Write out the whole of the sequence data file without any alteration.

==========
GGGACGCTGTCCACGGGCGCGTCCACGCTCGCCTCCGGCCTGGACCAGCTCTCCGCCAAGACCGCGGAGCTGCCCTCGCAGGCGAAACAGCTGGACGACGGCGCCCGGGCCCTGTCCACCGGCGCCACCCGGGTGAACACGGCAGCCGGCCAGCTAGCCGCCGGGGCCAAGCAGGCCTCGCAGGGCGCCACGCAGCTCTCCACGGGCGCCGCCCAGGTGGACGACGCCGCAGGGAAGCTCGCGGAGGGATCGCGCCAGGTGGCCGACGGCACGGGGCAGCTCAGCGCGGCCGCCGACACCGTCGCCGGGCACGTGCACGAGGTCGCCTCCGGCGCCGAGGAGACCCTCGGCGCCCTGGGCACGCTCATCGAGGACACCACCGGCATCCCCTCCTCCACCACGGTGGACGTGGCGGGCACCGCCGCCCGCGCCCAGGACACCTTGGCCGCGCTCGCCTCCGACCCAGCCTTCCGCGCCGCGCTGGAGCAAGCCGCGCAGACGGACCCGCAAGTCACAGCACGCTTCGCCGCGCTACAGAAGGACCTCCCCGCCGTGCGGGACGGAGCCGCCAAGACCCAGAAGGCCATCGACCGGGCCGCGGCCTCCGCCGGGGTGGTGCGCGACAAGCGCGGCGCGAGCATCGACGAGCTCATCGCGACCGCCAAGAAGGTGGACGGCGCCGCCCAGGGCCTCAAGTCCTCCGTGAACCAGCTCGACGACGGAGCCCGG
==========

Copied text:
GGGACGCTGTCCACGGGCGCGTCCACGCTCGCCTCCGGCCTGGACCAGCTCTCCGCCAAGACCGCGGAGCTGCCCTCGCAGGCGAAACAGCTGGACGACGGCGCCCGGGCCCTGTCCACCGGCGCCACCCGGGTGAACACGGCAGCCGGCCAGCTAGCCGCCGGGGCCAAGCAGGCCTCGCAGGGCGCCACGCAGCTCTCCACGGGCGCCGCCCAGGTGGACGACGCCGCAGGGAAGCTCGCGGAGGGATCGCGCCAGGTGGCCGACGGCACGGGGCAGCTCAGCGCGGCCGCCGACACCGTCGCCGGGCACGTGCACGAGGTCGCCTCCGGCGCCGAGGAGACCCTCGGCGCCCTGGGCACGCTCATCGAGGACACCACCGGCATCCCCTCCTCCACCACGGTGGACGTGGCGGGCACCGCCGCCCGCGCCCAGGACACCTTGGCCGCGCTCGCCTCCGACCCAGCCTTCCGCGCCGCGCTGGAGCAAGCCGCGCAGACGGACCCGCAAGTCACAGCACGCTTCGCCGCGCTACAGAAGGACCTCCCCGCCGTGCGGGACGGAGCCGCCAAGACCCAGAAGGCCATCGACCGGGCCGCGGCCTCCGCCGGGGTGGTGCGCGACAAGCGCGGCGCGAGCATCGACGAGCTCATCGCGACCGCCAAGAAGGTGGACGGCGCCGCCCAGGGCCTCAAGTCCTCCGTGAACCAGCTCGACGACGGAGCCCGG